Elemental subroutines are defined in a similar way. The only major difference is that "side effects" are of course permitted for arguments associated with dummy arguments specified

`INTENT(OUT)`or`INTENT(INOUT)`.The advantage with knowing that a function is elemental is that this fact simplifies parallel execution, even more than if it is only pure.

#### Pure procedures in specification expressions

Pure functions can be used in specification expressions if certain conditions are fulfilled, see the standard proposal, section 7.1.6.2.Specification expressions can be used to specify array bounds and character lengths of data objects in a subprogram.

#### Revised MINLOC and MAXLOC

The array location functions`MINLOC`and`MAXLOC`are extended with the optional argument`DIM`corresponding to those for the array functions`MINVAL`and`MAXVAL`.#### Extensions to CEILING and FLOOR

The new numerical functions`CEILING`and`FLOOR`are extended with the`KIND`keyword argument, in the same way as for`INT`and`NINT`. The result is an integer, but of the specified`KIND`or subtype, not necessarily the standard (default) integer subtype.#### Pointer initialization

The new function`NULL`can be used at specification to define a pointer to be initially disassociated, see below.#### Default initialization of derived type objects

Means are now available to specify default initial values for derived type components. It is the usual way of using the equal sign (or pointer assignment) followed by the value (perhaps an array constructor). Initialization does not have to apply to all components of a certain derived type.A simple example. In Appendix 3, section 12, we introduced a sparse matrix.

A numerically interesting example is a sparse matrix

`A`with at most one hundred non-zero elements, which can be specified with the following statement, where now initialization is done to 2.0 for all elements.TYPE NONZERO REAL :: VALUE = 2.0 INTEGER :: ROW, COLUMN END TYPE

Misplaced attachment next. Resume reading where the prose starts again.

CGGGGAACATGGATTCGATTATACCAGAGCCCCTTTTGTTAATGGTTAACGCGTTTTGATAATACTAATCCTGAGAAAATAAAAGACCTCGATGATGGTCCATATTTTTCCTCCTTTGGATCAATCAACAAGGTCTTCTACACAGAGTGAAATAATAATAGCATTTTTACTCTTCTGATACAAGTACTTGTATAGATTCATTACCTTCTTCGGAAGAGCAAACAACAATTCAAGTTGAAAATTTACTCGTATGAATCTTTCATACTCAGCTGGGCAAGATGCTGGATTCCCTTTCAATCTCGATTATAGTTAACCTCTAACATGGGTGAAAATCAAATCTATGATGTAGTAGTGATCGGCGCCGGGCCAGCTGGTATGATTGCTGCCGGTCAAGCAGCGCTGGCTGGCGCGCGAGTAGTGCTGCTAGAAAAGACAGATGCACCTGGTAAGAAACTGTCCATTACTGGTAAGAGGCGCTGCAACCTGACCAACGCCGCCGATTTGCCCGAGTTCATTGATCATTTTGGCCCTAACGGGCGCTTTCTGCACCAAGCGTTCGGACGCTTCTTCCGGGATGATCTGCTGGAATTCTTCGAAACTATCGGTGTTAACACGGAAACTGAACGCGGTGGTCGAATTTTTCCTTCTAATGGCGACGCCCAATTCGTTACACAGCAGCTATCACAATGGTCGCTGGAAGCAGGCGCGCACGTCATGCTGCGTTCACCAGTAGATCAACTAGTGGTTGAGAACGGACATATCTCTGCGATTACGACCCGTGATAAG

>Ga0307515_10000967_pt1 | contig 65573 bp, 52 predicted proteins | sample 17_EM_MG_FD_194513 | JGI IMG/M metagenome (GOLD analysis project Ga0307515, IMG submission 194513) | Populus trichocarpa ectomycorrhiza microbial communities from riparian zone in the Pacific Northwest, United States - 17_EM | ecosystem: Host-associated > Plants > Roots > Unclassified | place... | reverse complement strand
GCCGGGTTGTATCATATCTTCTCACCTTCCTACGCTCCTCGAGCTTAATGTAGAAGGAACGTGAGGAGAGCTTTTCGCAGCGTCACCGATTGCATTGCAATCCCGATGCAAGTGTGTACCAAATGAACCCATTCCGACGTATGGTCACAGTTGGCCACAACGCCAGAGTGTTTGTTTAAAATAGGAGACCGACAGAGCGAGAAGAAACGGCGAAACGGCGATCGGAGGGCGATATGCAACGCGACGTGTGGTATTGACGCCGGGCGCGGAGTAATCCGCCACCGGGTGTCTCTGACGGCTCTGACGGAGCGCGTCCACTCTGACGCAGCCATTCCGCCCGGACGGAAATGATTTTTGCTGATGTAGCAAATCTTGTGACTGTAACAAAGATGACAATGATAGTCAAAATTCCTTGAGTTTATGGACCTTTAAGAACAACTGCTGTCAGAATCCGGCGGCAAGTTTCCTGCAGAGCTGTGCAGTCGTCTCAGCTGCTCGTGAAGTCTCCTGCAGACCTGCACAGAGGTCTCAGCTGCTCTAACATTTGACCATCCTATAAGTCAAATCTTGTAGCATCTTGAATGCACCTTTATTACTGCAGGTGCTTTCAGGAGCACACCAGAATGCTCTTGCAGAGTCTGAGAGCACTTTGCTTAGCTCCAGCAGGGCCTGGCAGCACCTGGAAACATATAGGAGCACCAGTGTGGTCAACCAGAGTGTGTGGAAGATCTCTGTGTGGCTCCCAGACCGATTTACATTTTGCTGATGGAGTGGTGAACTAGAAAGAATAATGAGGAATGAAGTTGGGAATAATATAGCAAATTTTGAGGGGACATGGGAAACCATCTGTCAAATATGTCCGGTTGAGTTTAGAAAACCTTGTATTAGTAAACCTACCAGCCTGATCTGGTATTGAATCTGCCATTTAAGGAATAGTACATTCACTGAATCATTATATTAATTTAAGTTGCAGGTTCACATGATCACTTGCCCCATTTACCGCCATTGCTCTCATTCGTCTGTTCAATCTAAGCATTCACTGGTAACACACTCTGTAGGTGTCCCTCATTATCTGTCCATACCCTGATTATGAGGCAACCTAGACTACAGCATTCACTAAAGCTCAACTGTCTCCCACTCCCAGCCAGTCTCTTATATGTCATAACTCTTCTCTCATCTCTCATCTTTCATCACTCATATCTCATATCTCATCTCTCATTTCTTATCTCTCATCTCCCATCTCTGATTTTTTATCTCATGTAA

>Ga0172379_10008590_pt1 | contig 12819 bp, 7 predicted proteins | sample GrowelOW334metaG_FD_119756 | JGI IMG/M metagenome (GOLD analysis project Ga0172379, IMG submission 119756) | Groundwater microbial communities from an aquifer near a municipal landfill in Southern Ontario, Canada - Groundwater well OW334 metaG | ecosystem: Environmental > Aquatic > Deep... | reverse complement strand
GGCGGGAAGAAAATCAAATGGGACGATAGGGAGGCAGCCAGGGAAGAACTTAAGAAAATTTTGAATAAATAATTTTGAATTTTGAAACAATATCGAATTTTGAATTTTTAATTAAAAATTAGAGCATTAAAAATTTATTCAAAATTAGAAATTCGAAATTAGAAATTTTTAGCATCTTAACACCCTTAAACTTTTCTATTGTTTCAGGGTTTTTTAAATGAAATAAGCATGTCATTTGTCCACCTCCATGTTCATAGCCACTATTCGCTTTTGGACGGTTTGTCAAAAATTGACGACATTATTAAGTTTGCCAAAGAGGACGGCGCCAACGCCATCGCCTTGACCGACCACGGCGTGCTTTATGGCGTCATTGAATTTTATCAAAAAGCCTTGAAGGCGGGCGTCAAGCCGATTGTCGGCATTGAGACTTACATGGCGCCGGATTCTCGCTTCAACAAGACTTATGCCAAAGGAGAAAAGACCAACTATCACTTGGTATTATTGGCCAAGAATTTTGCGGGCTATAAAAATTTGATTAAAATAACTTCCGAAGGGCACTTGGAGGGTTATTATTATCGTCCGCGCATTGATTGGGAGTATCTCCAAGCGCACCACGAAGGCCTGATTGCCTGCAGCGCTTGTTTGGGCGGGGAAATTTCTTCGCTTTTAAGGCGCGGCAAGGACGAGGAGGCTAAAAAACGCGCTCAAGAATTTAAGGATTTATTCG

andTYPE (NONZERO) :: A(100)

You then get the value (which will be 2.0) of`A(10)`by writing`A(10)%VALUE`. The default value can be individually changed with an assignment, for exampleA(15) = NONZERO(17.0,3,7)

#### Increased compatibility with IEEE arithmetic

The IEEE arithmetic has for floating point numbers one bit pattern for*plus zero*and another one for*minus zero*. Processors that distinguish between them shall treat them as identical- In all relational operations
- As input arguments to all intrinsics except
`SIGN` - As the scalar expression in the arithmetic
`IF`-statement

`SIGN`has to be used. It is generalized so that the sign of the second argument is considered also if the value is a floating-point zero.#### A CPU_TIME intrinsic subroutine

The subroutine

`CPU_TIME(TIME)`belongs of course to intrinsic subroutines. In the scalar real variable`TIME`the present processor time is returned in seconds. If the processor is unable to provide a timing, a negative value is returned instead. As usual, the time for a certain computation is obtained by subtracting two different calls to the timing routine.The exact nature of the timing is implementation dependent, a parallel processor might reurn an array of times corresponding to the various processors. The difference between CPU-time and system time is also implementation dependent.

#### A function NULL to nullify a pointer

This function can be used at specification to define a pointer to be initially disassociated, in the example below the array`VECTOR`.REAL, POINTER, DIMENSION(:) :: VECTOR => NULL()

The argument is not necessary, if present it determines the characteristics of the pointer, if not present, the characteristics are determined from context.The function belongs to section 20, pointer inquiry functions, which is now renamed "Pointer association status functions".

#### Automatic deallocation of allocatable arrays at exit of scoping unit

If the user has not explicitly deallocated local allocatable arrays at the exit of the scoping unit, this deallocation is now performed automatically, thus decreasing the memory required.#### Comments in NAMELIST at input

It is now permitted to use comments in the usual way with`!`#### Minimal field at output

In order to obtain an optimized use of the available positions it is now possible to only give the number of decimals, if any, and not the total field width, at the`FORMAT`s`B, F, I, O`, and`Z`. Examples are`I0`and`F0.6`. The result is of course not a field with zero digits, but with a suitable number of digits.#### Complete version of END INTERFACE

Also`END INTERFACE`can now be given in a complete variant, so the second interface in chapter 10 can be given either in the old version asINTERFACE SWAP MODULE PROCEDURE SWAP_R, SWAP_I, SWAP_C END INTERFACE

or in the new preferred way asINTERFACE SWAP MODULE PROCEDURE SWAP_R, SWAP_I, SWAP_C END INTERFACE SWAP

This can also include an optional generic specification.

Last modified: 9 December 2004